Spotlight: A Reflective Bronze Sculpture by British Artist David Breuer-Weil Goes on Permanent Display in London’s Soho


What You Need to Know: Leading British artist David Breuer-Weil’s new sculpture, (2023), has been permanently installed on Dean Street in London’s Soho neighborhood. Commissioned by the Westminster Council and situated at the intersection of Dean Street and Oxford Street, the work features two life-size, textured bronze figures connected by the feet, emulating a reflection. The site of is a creative hub of both the neighborhood and city, and the newly placed work emphasizes the continued importance and relevance of the art, music, and film scenes.

The installation follows on the heels of Breuer-Weil’s work (2023) that was installed in London’s Hannover Square from February to July 2023. In , the artist’s engagement with themes and elements of reflection were made literal using high-polish stainless steel, which reflected the environment around the sculpture. The artist also recently had installations in Portman Square and Kings Cross and is a counterpart to the permanent installation of in Canary Wharf.

David Breuer-Weill, (2023). Courtesy of Galerie B. Weil, London.

Why We Like It: Reflection, both as a phenomenon and as a theme, is a potent artistic starting point, laden with visual and metaphorical possibilities. In , Breuer-Weil mines the diverse implications of reflection, achieving interpretable and profound ends through artistic means. Materially, the sculpture is positioned in proximity to the many glass windows of Dean Street, which reflect the sculpture and its context—such as the sky—which is constantly in flux with people walking by and the weather changing. Expanding this literal reflection is the positioning of the two figures within the work, inverse to one another, creating the sense of another dimension. It is an exciting addition to the location, which is an important bastion of creative energy in the city, as well as to the artist’s ongoing series of bronze works that play with the idea of reflection. Breuer-Weil’s work , for example, shown in “Beyond Limits” in 2010 by Sotheby’s at Chatsworth House, featured a bronze sculpture of a head in water, with the reflection creating the illusion of an inverted whole. stands as an ongoing testament to the artist’s inimitable vision and support for the historic and important artistic milieu of Soho.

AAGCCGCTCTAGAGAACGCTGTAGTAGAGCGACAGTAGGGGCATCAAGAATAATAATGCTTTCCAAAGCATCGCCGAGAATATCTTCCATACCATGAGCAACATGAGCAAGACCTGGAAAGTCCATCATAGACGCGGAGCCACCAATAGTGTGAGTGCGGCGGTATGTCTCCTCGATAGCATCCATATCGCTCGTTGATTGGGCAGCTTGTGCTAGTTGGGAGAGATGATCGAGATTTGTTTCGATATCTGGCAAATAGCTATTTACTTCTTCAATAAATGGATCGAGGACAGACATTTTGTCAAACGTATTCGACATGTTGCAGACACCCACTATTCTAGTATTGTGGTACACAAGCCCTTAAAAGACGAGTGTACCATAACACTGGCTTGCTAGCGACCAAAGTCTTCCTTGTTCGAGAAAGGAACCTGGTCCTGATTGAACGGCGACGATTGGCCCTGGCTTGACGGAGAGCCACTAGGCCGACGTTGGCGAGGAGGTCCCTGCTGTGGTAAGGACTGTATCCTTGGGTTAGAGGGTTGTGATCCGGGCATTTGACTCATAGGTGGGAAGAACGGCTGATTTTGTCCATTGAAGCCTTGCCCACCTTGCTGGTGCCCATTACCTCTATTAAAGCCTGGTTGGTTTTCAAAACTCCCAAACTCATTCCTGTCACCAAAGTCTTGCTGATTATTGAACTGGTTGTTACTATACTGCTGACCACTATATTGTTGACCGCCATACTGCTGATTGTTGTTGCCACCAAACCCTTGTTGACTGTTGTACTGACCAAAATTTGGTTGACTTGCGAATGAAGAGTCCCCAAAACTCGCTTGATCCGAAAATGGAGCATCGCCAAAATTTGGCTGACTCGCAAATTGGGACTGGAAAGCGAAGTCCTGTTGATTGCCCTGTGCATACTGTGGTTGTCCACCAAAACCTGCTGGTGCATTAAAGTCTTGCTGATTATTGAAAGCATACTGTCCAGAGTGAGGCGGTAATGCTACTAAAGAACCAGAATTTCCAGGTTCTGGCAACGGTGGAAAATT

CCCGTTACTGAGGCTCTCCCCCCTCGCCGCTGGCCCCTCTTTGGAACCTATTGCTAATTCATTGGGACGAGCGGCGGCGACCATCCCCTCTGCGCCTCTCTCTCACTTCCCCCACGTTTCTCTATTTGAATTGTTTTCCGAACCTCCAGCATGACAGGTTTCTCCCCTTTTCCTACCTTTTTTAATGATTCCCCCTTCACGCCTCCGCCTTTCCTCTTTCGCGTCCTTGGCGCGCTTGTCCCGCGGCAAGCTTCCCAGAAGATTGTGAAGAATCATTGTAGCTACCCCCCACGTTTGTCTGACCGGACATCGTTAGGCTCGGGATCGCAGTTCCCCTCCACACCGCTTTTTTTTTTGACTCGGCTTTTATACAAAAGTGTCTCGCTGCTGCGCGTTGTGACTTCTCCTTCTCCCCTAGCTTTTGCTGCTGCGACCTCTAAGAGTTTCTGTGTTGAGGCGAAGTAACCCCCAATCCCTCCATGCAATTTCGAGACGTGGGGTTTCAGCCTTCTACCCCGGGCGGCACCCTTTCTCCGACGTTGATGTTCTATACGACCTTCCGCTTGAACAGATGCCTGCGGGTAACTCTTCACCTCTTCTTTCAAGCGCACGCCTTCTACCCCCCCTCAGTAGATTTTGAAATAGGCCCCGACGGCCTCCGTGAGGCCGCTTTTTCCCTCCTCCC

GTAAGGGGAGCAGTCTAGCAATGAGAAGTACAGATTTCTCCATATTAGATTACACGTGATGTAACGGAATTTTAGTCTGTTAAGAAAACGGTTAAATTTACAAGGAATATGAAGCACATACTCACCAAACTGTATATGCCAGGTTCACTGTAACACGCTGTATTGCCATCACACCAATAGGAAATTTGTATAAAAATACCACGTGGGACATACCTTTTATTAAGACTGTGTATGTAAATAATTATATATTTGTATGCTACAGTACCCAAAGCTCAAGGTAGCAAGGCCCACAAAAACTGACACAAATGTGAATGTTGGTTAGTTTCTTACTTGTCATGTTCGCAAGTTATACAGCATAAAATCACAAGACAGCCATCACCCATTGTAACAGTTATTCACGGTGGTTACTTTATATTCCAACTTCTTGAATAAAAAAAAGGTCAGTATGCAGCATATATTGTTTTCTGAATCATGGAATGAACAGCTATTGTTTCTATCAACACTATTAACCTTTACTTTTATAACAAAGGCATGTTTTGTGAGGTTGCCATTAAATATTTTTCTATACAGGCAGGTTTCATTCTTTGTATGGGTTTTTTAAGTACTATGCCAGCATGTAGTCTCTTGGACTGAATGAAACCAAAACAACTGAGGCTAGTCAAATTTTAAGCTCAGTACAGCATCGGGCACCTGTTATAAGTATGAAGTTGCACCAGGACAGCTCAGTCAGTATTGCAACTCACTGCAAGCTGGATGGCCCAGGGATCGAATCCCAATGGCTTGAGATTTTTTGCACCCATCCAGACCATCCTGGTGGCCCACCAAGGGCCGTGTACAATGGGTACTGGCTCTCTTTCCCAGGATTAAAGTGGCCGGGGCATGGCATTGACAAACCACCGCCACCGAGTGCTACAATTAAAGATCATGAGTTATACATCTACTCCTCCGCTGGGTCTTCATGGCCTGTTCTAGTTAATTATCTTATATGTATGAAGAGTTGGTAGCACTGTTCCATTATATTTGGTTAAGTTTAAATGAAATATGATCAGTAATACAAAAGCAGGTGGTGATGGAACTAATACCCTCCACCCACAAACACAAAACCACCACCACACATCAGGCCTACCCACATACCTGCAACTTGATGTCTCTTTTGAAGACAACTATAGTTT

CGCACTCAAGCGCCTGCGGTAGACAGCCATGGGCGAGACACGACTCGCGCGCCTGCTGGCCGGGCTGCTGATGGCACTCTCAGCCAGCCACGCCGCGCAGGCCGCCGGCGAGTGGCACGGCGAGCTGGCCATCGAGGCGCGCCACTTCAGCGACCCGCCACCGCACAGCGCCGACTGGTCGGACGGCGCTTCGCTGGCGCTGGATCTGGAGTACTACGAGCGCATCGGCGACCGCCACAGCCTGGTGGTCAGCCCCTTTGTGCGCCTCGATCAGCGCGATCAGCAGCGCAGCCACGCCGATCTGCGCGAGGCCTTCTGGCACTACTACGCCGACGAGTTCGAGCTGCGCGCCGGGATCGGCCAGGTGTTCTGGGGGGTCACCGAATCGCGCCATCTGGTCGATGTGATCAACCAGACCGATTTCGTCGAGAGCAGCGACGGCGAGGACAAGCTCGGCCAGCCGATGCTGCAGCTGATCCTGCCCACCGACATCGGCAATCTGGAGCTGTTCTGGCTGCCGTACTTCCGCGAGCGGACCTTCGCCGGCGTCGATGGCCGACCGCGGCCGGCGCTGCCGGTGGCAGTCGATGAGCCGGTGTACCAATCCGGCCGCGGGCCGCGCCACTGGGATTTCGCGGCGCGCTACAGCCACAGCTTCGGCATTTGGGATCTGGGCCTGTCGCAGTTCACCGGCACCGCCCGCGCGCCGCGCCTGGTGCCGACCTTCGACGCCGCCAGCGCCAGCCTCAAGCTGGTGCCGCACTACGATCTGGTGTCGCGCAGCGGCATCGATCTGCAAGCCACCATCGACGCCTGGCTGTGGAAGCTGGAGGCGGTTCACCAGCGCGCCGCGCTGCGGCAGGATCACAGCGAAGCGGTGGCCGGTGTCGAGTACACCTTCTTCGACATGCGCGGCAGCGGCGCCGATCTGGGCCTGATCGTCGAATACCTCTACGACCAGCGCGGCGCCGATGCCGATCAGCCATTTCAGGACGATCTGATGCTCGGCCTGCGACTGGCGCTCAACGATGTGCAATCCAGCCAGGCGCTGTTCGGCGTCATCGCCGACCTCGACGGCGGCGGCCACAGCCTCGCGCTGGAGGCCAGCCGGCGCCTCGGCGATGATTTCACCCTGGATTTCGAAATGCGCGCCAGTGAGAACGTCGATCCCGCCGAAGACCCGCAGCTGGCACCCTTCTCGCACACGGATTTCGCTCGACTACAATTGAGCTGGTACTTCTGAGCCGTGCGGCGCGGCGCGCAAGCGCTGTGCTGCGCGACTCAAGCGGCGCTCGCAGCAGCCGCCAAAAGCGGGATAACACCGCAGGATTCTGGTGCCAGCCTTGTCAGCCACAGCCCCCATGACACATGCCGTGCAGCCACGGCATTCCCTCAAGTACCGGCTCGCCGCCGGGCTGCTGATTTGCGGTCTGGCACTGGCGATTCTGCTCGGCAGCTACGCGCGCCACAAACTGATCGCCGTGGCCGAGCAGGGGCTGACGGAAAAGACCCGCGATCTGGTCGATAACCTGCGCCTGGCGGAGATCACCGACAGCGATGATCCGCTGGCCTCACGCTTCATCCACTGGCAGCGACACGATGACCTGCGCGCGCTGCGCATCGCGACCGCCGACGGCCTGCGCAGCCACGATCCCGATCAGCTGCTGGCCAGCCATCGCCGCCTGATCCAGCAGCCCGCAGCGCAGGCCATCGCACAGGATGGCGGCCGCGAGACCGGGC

David Breur-Weil, (2010). Courtesy of Sotheby’s.

According to the Artist: “I am very engaged with the subject of reflection and have concurrently made a series of paintings of the subject as it is a great challenge to paint a reflected image as it does not exist. Living people reflect one another in their eyes and minds. Visual reflections are usually an illusion of light, but in this bronze for Soho, I have made the reflection literally three dimensional. It is a very simple idea, one figure upright and the other upside down, the illusory becomes physical. However, it has very complex detailed surfaces: raw, shattered panes cast in bronze with graffiti and pictograms. The sculpture is deliberately installed near a vast pane of glass where it is reflected together with the skies above and the buildings of Dean Street.

also deals with reflection but in a deliberately antithetical manner to my , and in that respect the two works are closely related as opposites: using smooth polished steel I have cut a female form into an egg shape and the viewers see multifaceted reflections of the face, hands, limbs, and hair, in that case suggesting a more weightless fourth dimension beyond the physical, something spiritual in essence, otherworldly, perhaps inspired by the idea I learned as a child that humanity is part animal, part angel. With I planned the shadows and reflections that would appear carefully, for example when the sun is shining a very solid looking shadow of a human face becomes clear, emphasizing the figural elements of the work, and when this happens it resembles the solidity of the lower ‘reflected’ figure in the . The human head at the top of the egg is also reflected in miniature at the base of the egg internally. I have been exploring these ideas further in a series of tiny maquettes that seek to expand sculptural language into more dimensions. What connects all these works is the sculptor’s process of thinking about weight and weightlessness, physicality, and illusion, the figurative and the abstract, and reflection as a metaphor for thought.”

David Breuer-Weil, Reflection Soho (2023). Courtesy of Galerie B. Weil, London.


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